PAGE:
Thursday, October 05, 2006

More on Mckinsey and the fight for talent

From: (recruiter)@mckinsey.com
Subject: Reminder about McKinsey's Application Deadline: THIS Sunday, October 8th

Dear (university) students,

Thank you for your interest in McKinsey and Company and for attending our presentation a couple weeks ago. We very much enjoyed meeting all of you, and hope we were able to provide you a better sense of who we are and the type of work we do.

Just a reminder about our upcoming application deadline: this Sunday, October 8th. Again, please refer to our website (www.apd.mckinsey.com) to learn more about McKinsey and to submit your application, if you have not already done so.

As someone who was sitting in your shoes three years ago, I would very much encourage you to continue through this application process if you think consulting is a possible career path. By going through the interview process, I really got a much better sense of whether consulting and McKinsey was the right career move for me. And I have to say, I have not looked back for a second in the past two years that I've been with McKinsey!

I also thought I'd pass along a few interesting articles from the McKinsey Quarterly, which contains articles and scholarship by McKinsey consultants on business, non-profit/public and other industries and functions, and general economic topics. With free registration, you can view these articles and some other content online.

This first article, "When Social Issues Become Strategic," argues that executives need to recognize and act upon the role of business in upholding the social contract:
http://www.mckinseyquarterly.com/ab_g.aspx?ar=1763&L2=39&L3=0&srid=246

This second article, "US Hospitals for the 21st Century," discusses some of the key issues facing US hospital systems and future shifts that are needed, and is related to the example engagement I discussed at the presentation:
http://www.mckinseyquarterly.com/article_abstract_visitor.aspx?ar=1824&L2=12&L3=61

This third article, "21st Century Organization" calls into question current corporate organizational models that don't meet the needs of the growing professional workforce that adds value through intagibles such as brands and networks:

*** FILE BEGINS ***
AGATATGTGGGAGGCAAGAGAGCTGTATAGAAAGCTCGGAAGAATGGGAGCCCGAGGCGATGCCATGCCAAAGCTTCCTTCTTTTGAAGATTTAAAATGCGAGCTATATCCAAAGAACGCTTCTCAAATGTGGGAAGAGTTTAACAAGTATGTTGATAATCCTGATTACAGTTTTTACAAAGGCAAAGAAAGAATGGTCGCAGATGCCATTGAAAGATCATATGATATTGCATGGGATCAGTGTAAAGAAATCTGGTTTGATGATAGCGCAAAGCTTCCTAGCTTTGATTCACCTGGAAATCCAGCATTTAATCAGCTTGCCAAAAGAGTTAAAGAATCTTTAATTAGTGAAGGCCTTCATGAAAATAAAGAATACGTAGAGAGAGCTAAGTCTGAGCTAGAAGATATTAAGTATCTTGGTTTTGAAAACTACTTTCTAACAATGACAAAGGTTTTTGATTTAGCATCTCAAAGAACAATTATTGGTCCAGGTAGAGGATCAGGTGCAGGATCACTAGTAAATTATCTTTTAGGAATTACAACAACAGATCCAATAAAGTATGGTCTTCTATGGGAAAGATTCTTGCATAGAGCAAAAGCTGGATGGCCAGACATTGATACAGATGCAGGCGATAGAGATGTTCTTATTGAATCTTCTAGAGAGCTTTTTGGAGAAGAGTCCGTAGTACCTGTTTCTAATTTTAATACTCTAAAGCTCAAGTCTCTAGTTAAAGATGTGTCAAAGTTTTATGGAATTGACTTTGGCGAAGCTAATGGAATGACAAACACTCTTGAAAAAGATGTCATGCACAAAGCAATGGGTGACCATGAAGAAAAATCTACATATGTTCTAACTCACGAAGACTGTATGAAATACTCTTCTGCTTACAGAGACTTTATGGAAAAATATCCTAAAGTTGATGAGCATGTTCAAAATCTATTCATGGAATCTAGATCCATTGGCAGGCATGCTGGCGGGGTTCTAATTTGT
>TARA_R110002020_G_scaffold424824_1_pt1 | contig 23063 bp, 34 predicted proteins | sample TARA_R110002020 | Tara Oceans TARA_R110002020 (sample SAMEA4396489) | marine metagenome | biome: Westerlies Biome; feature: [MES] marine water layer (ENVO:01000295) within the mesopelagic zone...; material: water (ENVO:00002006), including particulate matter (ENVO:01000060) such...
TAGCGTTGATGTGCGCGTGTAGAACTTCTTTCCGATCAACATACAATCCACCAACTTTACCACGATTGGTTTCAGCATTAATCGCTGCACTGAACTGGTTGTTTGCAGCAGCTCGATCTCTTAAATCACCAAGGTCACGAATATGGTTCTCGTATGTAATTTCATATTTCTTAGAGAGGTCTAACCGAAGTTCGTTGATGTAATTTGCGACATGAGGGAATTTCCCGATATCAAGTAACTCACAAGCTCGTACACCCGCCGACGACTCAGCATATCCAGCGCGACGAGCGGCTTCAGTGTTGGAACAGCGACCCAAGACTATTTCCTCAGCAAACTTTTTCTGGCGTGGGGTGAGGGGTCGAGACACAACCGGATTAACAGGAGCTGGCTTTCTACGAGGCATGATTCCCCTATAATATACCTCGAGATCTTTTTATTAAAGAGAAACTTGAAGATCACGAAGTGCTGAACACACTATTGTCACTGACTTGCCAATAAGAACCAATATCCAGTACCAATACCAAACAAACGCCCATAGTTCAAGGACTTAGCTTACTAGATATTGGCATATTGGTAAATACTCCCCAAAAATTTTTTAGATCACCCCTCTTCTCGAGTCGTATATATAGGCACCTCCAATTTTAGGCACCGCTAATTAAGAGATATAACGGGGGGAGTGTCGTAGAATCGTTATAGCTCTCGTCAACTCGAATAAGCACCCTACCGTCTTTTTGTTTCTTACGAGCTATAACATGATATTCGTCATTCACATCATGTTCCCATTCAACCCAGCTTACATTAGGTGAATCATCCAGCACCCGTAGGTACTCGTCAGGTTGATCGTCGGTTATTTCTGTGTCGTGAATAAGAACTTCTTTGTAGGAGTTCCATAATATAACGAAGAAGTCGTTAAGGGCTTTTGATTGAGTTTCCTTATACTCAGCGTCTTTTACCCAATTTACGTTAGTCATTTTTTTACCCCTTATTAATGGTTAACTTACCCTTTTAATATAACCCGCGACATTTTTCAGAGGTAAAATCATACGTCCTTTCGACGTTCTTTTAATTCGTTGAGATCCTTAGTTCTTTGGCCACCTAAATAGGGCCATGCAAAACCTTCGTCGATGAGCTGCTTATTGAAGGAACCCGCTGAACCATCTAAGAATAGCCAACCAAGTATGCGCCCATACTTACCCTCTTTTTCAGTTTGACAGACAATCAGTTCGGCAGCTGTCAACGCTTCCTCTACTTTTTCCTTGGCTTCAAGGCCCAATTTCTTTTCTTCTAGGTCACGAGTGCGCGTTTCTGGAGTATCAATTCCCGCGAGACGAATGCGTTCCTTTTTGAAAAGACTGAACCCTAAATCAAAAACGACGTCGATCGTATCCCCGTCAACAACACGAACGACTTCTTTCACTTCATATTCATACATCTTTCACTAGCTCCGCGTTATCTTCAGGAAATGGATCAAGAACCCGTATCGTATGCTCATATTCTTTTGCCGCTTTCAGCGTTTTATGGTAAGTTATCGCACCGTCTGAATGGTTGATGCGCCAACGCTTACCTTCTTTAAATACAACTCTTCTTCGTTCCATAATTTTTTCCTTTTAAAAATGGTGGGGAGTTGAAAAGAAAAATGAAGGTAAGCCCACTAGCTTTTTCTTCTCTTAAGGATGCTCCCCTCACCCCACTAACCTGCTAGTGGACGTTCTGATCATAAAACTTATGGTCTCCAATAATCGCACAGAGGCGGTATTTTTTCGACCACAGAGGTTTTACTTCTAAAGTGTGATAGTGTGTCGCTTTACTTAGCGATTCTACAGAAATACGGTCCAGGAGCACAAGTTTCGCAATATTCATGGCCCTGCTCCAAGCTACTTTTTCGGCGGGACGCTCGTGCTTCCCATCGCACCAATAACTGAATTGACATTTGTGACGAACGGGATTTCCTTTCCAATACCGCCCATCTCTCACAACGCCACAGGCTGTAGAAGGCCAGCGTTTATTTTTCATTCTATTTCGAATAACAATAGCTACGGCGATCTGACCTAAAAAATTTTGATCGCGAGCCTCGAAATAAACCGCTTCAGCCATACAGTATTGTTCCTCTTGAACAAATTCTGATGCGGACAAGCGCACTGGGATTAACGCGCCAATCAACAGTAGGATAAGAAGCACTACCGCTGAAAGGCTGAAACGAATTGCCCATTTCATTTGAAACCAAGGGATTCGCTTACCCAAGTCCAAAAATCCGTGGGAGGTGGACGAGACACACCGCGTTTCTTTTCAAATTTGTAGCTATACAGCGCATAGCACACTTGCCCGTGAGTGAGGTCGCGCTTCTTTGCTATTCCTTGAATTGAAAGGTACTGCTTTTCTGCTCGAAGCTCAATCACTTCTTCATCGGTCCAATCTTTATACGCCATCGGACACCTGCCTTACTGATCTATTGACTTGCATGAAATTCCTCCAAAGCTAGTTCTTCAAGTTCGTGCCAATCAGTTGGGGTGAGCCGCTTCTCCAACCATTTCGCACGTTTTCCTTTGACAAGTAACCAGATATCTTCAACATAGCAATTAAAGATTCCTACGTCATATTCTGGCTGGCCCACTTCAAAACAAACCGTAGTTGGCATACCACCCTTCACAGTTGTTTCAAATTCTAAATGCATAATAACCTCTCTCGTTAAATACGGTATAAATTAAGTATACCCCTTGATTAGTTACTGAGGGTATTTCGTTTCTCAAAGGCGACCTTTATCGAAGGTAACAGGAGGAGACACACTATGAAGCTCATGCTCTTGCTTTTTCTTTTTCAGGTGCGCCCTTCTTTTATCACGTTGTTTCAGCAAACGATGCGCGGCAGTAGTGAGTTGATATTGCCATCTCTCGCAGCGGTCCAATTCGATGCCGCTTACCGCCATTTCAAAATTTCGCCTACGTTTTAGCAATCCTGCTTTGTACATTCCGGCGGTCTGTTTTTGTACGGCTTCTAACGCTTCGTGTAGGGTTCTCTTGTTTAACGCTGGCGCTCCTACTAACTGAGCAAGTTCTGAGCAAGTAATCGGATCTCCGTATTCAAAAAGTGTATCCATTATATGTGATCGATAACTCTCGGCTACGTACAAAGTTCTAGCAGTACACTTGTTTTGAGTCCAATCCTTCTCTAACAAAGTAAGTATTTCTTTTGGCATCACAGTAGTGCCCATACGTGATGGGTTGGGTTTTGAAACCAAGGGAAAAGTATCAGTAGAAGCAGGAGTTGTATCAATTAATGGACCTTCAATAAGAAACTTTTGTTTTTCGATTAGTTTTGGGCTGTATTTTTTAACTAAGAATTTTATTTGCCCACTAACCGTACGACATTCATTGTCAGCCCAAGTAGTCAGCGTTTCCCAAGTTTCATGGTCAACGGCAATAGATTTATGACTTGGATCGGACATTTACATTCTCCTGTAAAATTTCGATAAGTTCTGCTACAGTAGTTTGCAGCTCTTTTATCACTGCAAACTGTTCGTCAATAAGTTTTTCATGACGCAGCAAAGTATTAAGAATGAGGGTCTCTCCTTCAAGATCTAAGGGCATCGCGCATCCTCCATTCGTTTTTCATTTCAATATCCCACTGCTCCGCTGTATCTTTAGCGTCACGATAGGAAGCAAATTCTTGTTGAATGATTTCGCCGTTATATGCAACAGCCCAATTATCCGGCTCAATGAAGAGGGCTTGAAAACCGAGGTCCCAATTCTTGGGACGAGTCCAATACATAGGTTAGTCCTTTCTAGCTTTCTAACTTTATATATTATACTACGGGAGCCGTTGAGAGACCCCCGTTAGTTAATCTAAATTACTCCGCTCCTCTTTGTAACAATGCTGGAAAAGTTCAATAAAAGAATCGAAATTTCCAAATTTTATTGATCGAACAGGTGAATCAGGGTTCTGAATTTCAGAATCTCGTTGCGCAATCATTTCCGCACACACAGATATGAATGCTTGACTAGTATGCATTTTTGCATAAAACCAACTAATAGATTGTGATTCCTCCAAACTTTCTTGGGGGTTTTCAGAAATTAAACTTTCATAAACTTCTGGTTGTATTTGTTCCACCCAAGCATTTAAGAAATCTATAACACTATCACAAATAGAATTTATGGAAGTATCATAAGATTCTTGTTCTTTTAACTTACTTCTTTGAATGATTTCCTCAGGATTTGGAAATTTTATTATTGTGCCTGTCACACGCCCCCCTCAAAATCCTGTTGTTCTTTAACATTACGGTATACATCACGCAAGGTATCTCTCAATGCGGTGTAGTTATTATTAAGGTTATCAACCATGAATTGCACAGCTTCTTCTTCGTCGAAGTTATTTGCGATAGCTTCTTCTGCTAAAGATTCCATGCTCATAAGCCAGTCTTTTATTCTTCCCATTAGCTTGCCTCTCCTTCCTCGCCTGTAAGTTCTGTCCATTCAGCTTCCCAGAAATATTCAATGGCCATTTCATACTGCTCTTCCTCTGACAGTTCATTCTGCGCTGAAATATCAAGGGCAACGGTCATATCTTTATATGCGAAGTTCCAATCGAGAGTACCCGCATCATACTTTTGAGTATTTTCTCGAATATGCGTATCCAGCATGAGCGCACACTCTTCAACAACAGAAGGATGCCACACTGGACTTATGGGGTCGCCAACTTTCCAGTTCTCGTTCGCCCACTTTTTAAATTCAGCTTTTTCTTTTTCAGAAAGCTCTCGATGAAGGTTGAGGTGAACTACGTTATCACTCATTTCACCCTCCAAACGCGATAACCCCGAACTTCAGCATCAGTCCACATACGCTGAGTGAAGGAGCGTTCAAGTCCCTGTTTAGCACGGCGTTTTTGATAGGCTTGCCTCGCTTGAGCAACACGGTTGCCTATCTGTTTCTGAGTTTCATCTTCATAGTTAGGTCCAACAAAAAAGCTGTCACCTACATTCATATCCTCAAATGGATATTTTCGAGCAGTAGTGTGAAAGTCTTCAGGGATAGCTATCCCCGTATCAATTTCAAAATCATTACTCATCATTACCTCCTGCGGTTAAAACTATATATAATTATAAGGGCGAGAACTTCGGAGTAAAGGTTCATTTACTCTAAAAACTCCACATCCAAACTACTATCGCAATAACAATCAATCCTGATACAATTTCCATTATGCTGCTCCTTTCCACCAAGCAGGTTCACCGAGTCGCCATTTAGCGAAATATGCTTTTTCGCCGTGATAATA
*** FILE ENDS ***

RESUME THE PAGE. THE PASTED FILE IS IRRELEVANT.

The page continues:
http://www.mckinseyquarterly.com/article_page.aspx?ar=1628&L2=18&L3=30

Following our campus presentation, we received thoughtful follow-up questions from many of you. I noticed these questions clustered around a few common themes. So, since it seems you have similar questions on your mind, I decided to share my responses broadly. These thoughts are not meant to be comprehensive or overly detailed. I’m simply passing on a few facts to give you additional insight on McKinsey. If you still have questions, I would be happy to have a conversation with you. Thank you for your interest in McKinsey and for taking the time to get to know us.

Flexibility and work/life balance: McKinsey is committed to helping consultants find a lifestyle balance that works for them and leads to a fully rewarding, sustainable career
-We have formal mechanisms in place to help manage the lifestyle of our teams.
1. At the beginning of a study, most teams hold a “Team Learning” to understand everyone’s personal and professional needs and working preferences. This helps the team form norms that accommodate team member’s lifestyle (e.g. start meetings at 9 AM so people can take their kids to school).
2. Periodically during a study, associates anonymously rate their excitement, satisfaction, and lifestyle in a “Team Barometer”. The team’s responses affect how the team leaders are evaluated and highlight problems quickly so they can be addressed.
-Part-Time programs are available for all consultants and are working well to meet people’s overall needs:
1. At present, ~120 people are on part-time programs. They are among the 740 people who have chosen to go part time at some point in their career.
2. 28 partners and 2 directors have been elected while on part-time programs.
3. We do not have a standard approach to part-time or flexible programs. Everyone is different and has different needs. Some approaches that have worked well include: Reduced hours per week; Reduced weeks per year (breaks between studies); Longer leaves of absence; Temporary or permanent track changes.
4. We continue to experiment with new work approaches for all consultants, such as work sharing, which is currently being piloted in several offices.

APDs are as successful as MBAs at McKinsey.
- We are a merit-based organization, which means you proceed as quickly as you are able.
- In all US and Canadian offices, PhD, MD, and JD candidates are hired for the same position as MBA candidates, at the same salary, and typically advance at similar rates throughout their career at the Firm. This is also true of masters candidates who are hired as associates.